Institute of Communication and Media Studies (icmb)

Team from A-Z

Since 2019, Mykola Makhortykh has been a postdoctoral researcher at the Institute of Communication and Media Science, where he is part of the project “Populist radical-right attitudes and political information behavior. A longitudinal study of attitude development in high-choice information environments” (University of Bern & University Koblenz-Landau). In his research, Mykola examines politics- and history-centered information behaviour in online environments and how it is affected by the information retrieval systems, such as search engines and recommender systems. To achieve this goal, he combines traditional social science methods (e.g., content analysis and focus groups) with novel computational approaches (e.g., deep learning and agent-based testing). His other research interests include artificial intelligence, trauma and memory studies, in particular digital Holocaust remembrance, armed conflict reporting, cybersecurity and critical security studies, and bias in information retrieval systems.

Mykola has an interdisciplinary background, which combines communication science, humanities, data science, and computer science. He received BA in History and MA in Archaeology at the Kyiv Taras Shevchenko University, a joint MA degree in Euroculture at the University of Goettingen and Jagiellonian University, and BA in Computer Science at the University of the People. Before moving to Bern, he finished his PhD at the University of Amsterdam on the relationship between Second World War remembrance and online platforms in Eastern Europe, and worked as a postdoctoral research in Data Science at the Amsterdam School of Communication Science for the FairNews project, where Mykola studies algorithmic (un)fairness in news personalization systems.

2021

  • Urman, A., Makhortykh, M., & Ulloa, R. (2021). The Matter of Chance: Auditing Web Search Results Related to the 2020 US Presidential Primary Elections Across Six Search Engines. Social Science Computer Review. doi: https://doi.org/10.1177/08944393211006863.
     
  • Urman, A. & Makhortykh, M. (2021). There can be only one truth: Ideological segregation and online news communities in Ukraine. Global Media & Communication. doi: https://doi.org/10.1177/17427665211009930.
     
  • Urman, A., Makhortykh, M., and Ulloa, R. (2021). Auditing Source Diversity Bias in Video Search Results Using Virtual Agents. In Companion Proceedings of the Web Conference 2021 (WWW '21) (pp. 232–236). Association for Computing Machinery. doi: https://doi.org/10.1145/3442442.3452306.
     
  • Zarouali, B., Makhortykh, M., Bastian, M., & Araujo, T. (2021). Overcoming polarization with chatbot news? Investigating the impact of news content containing opposing views on agreement and credibility. European Journal of Communication, 36(1), 53-68. doi: https://doi.org/10.1177/0267323120940908.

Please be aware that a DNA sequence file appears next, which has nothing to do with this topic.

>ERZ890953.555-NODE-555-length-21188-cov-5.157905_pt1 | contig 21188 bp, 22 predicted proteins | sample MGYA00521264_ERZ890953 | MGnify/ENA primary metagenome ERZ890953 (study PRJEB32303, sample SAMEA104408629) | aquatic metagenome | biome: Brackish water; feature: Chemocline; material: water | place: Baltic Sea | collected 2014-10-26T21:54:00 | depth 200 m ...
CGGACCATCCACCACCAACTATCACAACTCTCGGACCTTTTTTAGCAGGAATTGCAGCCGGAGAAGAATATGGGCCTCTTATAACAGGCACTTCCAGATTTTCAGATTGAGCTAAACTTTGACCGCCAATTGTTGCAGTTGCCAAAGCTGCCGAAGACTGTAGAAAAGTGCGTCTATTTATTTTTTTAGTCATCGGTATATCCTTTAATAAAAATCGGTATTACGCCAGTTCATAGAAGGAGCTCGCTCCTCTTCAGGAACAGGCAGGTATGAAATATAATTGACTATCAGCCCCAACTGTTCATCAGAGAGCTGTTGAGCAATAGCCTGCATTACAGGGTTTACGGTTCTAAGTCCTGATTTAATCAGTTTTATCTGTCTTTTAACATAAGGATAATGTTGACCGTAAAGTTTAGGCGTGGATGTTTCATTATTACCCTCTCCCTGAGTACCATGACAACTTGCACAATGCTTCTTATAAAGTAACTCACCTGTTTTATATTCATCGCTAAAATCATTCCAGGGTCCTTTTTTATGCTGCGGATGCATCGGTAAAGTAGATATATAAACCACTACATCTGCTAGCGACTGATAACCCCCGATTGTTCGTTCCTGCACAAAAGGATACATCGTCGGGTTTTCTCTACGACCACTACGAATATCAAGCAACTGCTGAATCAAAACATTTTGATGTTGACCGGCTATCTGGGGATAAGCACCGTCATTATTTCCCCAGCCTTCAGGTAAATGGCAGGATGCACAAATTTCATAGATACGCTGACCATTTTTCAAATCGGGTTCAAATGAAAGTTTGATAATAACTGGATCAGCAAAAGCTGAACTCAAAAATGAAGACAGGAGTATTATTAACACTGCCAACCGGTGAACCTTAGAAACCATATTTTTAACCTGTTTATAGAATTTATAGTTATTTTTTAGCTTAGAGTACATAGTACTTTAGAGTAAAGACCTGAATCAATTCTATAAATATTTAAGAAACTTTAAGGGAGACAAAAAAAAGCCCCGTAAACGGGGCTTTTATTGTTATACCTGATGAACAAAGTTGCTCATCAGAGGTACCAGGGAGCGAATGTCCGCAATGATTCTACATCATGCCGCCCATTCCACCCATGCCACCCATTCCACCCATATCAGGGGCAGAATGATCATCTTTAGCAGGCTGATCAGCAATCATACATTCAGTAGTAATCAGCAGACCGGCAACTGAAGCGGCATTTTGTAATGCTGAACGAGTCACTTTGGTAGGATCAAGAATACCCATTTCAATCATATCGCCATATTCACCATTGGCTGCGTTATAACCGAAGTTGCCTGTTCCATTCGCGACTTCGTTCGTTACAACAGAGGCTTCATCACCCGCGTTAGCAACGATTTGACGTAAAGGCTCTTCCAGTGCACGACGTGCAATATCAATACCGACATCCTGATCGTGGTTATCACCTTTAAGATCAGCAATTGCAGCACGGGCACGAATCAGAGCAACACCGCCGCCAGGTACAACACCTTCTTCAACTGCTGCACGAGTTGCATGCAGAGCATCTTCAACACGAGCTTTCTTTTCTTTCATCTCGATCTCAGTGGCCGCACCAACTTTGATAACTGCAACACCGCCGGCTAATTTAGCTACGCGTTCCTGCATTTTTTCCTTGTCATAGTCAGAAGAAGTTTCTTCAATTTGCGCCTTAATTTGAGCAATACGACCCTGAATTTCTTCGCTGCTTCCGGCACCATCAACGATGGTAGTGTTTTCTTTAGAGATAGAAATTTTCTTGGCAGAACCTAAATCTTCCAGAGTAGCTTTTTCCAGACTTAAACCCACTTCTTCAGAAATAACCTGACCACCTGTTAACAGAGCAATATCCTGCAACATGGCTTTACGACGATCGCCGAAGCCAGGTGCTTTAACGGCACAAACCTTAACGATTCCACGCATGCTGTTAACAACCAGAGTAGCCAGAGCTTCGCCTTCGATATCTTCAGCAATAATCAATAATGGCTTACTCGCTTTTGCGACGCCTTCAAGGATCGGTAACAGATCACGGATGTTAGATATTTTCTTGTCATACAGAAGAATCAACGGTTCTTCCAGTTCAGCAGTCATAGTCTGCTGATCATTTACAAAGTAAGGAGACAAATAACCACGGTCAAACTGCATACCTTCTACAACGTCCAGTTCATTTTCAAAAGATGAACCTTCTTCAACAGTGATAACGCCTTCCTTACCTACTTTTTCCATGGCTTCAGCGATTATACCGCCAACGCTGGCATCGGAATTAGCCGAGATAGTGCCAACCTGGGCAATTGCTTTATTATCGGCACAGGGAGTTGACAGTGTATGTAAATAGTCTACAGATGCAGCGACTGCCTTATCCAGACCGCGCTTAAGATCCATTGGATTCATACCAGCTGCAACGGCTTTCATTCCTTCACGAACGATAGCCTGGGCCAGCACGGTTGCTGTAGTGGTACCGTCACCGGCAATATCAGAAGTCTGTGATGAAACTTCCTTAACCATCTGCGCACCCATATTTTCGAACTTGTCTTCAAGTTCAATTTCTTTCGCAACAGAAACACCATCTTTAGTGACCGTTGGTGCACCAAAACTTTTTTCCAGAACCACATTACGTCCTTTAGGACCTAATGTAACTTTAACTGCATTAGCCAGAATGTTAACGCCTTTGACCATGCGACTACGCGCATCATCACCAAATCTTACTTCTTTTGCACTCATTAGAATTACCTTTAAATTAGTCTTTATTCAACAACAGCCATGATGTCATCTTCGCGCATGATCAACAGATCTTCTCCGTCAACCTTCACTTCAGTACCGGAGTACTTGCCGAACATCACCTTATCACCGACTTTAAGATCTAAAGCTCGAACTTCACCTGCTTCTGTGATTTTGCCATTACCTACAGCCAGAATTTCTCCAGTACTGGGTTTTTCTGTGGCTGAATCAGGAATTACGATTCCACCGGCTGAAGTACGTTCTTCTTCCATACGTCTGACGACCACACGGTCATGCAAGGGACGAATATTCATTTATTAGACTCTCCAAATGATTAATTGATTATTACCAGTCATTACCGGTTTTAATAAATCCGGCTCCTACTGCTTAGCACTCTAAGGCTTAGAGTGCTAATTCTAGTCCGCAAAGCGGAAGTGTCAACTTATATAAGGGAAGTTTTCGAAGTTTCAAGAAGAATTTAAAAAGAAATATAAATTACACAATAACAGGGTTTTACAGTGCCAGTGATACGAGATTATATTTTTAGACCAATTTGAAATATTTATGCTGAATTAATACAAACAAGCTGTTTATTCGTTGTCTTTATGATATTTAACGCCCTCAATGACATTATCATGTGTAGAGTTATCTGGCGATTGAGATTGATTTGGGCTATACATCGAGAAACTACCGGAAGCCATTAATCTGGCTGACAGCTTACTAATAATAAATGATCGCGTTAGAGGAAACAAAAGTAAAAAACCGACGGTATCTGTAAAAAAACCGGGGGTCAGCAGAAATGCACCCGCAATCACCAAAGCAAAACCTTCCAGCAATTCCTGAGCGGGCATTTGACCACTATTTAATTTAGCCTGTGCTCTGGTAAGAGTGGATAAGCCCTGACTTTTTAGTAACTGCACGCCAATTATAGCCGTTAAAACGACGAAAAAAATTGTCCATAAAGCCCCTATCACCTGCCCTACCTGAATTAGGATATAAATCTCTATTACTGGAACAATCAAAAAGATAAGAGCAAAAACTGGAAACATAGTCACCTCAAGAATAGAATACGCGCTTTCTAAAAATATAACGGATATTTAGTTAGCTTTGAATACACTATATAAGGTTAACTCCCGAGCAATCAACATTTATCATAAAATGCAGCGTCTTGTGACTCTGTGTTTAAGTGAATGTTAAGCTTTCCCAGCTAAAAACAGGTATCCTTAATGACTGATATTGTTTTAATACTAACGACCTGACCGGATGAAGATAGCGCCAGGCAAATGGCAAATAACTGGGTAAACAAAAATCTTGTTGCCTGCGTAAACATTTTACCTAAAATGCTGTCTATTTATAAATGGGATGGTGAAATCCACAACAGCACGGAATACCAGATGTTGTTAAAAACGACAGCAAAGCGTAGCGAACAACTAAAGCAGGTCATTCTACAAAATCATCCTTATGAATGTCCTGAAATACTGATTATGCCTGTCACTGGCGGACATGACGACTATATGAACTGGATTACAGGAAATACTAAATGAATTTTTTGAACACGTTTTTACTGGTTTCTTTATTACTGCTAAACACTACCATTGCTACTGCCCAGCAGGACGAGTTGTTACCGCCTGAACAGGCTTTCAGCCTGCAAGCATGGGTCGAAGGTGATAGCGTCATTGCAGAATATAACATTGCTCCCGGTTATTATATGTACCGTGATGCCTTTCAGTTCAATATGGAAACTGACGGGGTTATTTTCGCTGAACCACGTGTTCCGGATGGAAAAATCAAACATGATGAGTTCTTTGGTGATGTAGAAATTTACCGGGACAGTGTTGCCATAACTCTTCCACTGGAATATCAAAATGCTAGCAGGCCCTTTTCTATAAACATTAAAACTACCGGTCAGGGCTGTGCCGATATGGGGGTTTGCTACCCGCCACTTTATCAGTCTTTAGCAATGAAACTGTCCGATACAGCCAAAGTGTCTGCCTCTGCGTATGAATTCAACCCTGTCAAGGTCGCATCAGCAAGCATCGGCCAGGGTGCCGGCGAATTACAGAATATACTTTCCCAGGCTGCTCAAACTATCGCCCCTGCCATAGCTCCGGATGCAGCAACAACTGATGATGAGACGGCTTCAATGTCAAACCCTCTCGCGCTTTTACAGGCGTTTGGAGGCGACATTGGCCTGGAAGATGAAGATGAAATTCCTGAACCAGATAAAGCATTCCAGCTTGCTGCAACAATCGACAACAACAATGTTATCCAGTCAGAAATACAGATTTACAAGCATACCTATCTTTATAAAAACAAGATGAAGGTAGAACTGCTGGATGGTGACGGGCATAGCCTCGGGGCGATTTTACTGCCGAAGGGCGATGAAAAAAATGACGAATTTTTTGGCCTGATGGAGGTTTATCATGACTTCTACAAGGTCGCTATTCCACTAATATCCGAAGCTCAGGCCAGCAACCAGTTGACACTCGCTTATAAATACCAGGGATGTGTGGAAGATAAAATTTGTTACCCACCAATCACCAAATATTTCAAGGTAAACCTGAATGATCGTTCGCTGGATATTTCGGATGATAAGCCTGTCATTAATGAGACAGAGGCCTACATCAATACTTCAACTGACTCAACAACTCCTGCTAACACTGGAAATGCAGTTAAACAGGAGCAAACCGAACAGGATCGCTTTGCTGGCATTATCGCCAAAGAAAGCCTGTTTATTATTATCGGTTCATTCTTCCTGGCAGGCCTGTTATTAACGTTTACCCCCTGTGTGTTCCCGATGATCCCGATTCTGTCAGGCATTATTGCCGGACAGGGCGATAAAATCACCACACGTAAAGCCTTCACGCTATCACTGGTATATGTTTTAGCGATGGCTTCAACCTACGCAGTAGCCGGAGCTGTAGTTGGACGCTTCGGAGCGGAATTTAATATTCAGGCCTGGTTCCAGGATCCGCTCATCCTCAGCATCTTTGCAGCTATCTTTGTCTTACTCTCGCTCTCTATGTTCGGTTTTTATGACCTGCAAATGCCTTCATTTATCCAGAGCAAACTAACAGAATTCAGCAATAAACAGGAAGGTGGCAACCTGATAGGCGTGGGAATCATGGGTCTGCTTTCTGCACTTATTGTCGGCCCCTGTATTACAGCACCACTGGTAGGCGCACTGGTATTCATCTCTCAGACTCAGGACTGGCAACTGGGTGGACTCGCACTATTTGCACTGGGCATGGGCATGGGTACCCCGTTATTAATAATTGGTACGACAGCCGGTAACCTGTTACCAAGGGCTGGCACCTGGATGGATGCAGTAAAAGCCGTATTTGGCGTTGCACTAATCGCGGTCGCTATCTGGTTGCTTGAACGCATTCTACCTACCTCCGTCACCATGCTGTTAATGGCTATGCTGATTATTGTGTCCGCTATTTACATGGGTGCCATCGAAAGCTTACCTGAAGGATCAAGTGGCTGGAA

2020

  • Bastian, M., Makhortykh, M., Harambam, J. & van Drunen, M. (2020). Explanations of news personalisation across media types and systems. Internet Policy Review, 9(4), 1-34. doi: https://doi.org/10.14763/2020.4.1504.
     
  • Makhortykh, M., de Vreese, C., Helberger, N., Harambam, J., & Bountouridis, D. (2020). We are what we click: Understanding time and content-based habits of online news readers. New Media & Society (online first). doi: https://doi.org/10.1177/1461444820933221.
     
  • Makhortykh, M. (2020). Historical memory and securitisation of the Russian intervention in Syria. International Politics, 57, 1063-1081. doi: https://doi.org/10.1057/s41311-020-00232-w.
     
  • Makhortykh, M., & González Aguilar, J. M. (2020). Memory, politics and emotions: internet memes and protests in Venezuela and Ukraine. Continuum, 34(3), 342-362. doi: https://doi.org/10.1080./10304312.2020.1764782
     
  • Makhortykh, M., & Bastian, M. (2020). Personalizing the war: Perspectives for the adoption of news recommendation algorithms in the media coverage of the conflict in Eastern Ukraine. Media, War & Conflict (online first). doi: https://doi.org/10.1177/1750635220906254.
     
  • Makhortykh, M., Lyebyedyev, Y., & Kravtsov, D. (2020). Past Is Another Resource: Remembering the 70th Anniversary of the Victory Day on LiveJournal. Nationalities Papers, 49(2), 375-388. doi: https://doi.org/10.1017/nps.2019.64.
     
  • Makhortykh, M., Urman, A., & Ulloa, R. (2020). How search engines disseminate information about COVID-19 and why they should do better. The Harvard Kennedy School Misinformation Review, 1(1), 1-12. doi: https://doi.org/10.37016/mr-2020-017.
     
  • Makhortykh, M. (2020). Remediating the past: YouTube and Second World War memory in Ukraine and Russia. Memory Studies, 13(2), 146-161. doi: https://doi.org/10.1177/1750698017730867.
     
  • Helberger, N., Poort, J., & Makhortykh, M. (2020). Four tales of sci-fi and information law. Internet Policy Review, 9(1), 1-8. doi: https://dx.doi.org/10.14763/2020.1.1457.
     
  • Makhortykh, M., Urman, A. & Ulloa, R. (2020). The more knowledge, the more grief: Auditing how search engine algorithms structure memories about mass atrocities. In Proceedings of DHBenelux 2020 (pp. 1-3). Zenodo. doi: https://dx.doi.org/10.5281/zenodo.3871925.